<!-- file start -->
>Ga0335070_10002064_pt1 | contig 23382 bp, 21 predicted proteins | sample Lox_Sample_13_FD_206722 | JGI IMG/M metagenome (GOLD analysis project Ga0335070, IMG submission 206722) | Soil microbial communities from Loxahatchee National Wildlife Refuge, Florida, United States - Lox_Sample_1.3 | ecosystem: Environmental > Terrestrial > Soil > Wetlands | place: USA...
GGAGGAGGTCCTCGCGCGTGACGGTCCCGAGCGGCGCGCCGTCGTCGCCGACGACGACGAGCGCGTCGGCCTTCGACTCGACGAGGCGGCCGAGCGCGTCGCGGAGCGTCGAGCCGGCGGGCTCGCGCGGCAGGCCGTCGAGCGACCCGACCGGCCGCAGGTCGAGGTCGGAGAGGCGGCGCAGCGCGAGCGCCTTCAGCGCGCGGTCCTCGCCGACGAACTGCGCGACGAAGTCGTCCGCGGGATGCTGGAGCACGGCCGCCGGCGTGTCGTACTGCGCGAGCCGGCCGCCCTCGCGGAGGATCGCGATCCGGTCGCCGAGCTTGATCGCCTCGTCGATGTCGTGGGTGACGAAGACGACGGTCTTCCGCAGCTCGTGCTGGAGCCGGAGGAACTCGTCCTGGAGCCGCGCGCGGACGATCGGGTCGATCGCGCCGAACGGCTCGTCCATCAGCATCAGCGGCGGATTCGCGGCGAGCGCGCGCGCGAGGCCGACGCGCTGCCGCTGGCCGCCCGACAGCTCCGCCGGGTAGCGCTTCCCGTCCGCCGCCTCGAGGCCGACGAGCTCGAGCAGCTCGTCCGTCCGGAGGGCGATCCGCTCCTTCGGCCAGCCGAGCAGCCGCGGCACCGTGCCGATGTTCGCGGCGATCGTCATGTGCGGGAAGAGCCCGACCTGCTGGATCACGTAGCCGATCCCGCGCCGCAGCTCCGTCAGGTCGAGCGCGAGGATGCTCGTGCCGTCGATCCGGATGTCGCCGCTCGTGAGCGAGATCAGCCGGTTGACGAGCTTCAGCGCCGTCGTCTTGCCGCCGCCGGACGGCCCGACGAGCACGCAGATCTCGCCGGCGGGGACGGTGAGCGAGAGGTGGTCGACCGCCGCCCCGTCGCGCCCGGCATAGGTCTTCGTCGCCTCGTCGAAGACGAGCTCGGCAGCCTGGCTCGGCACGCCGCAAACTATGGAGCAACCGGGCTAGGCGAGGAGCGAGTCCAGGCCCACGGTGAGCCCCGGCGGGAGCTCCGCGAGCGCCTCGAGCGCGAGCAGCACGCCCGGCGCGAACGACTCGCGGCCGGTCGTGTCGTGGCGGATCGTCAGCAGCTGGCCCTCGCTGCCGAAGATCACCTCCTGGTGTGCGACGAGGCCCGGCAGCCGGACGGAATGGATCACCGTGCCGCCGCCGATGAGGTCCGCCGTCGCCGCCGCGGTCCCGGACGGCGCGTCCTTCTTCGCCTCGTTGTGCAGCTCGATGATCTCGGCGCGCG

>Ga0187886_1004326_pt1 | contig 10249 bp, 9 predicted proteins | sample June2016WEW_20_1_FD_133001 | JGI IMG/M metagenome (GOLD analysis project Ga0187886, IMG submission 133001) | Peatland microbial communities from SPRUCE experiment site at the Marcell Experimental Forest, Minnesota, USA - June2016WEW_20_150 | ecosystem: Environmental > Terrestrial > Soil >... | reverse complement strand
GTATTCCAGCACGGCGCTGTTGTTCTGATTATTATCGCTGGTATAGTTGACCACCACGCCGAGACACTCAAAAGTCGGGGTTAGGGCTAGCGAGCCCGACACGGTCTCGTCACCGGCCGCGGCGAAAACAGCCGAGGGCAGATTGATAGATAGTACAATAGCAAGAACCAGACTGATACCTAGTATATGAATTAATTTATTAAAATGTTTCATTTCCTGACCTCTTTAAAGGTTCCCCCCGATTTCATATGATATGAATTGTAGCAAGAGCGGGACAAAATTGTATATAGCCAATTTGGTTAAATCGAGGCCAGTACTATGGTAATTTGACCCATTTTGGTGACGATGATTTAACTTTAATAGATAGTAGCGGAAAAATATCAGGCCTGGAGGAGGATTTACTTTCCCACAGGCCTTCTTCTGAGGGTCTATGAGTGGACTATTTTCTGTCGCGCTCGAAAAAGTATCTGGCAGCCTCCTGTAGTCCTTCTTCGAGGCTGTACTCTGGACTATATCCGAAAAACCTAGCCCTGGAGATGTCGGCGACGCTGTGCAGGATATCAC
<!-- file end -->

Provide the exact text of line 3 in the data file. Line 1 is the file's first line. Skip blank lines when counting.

>Ga0187886_1004326_pt1 | contig 10249 bp, 9 predicted proteins | sample June2016WEW_20_1_FD_133001 | JGI IMG/M metagenome (GOLD analysis project Ga0187886, IMG submission 133001) | Peatland microbial communities from SPRUCE experiment site at the Marcell Experimental Forest, Minnesota, USA - June2016WEW_20_150 | ecosystem: Environmental > Terrestrial > Soil >... | reverse complement strand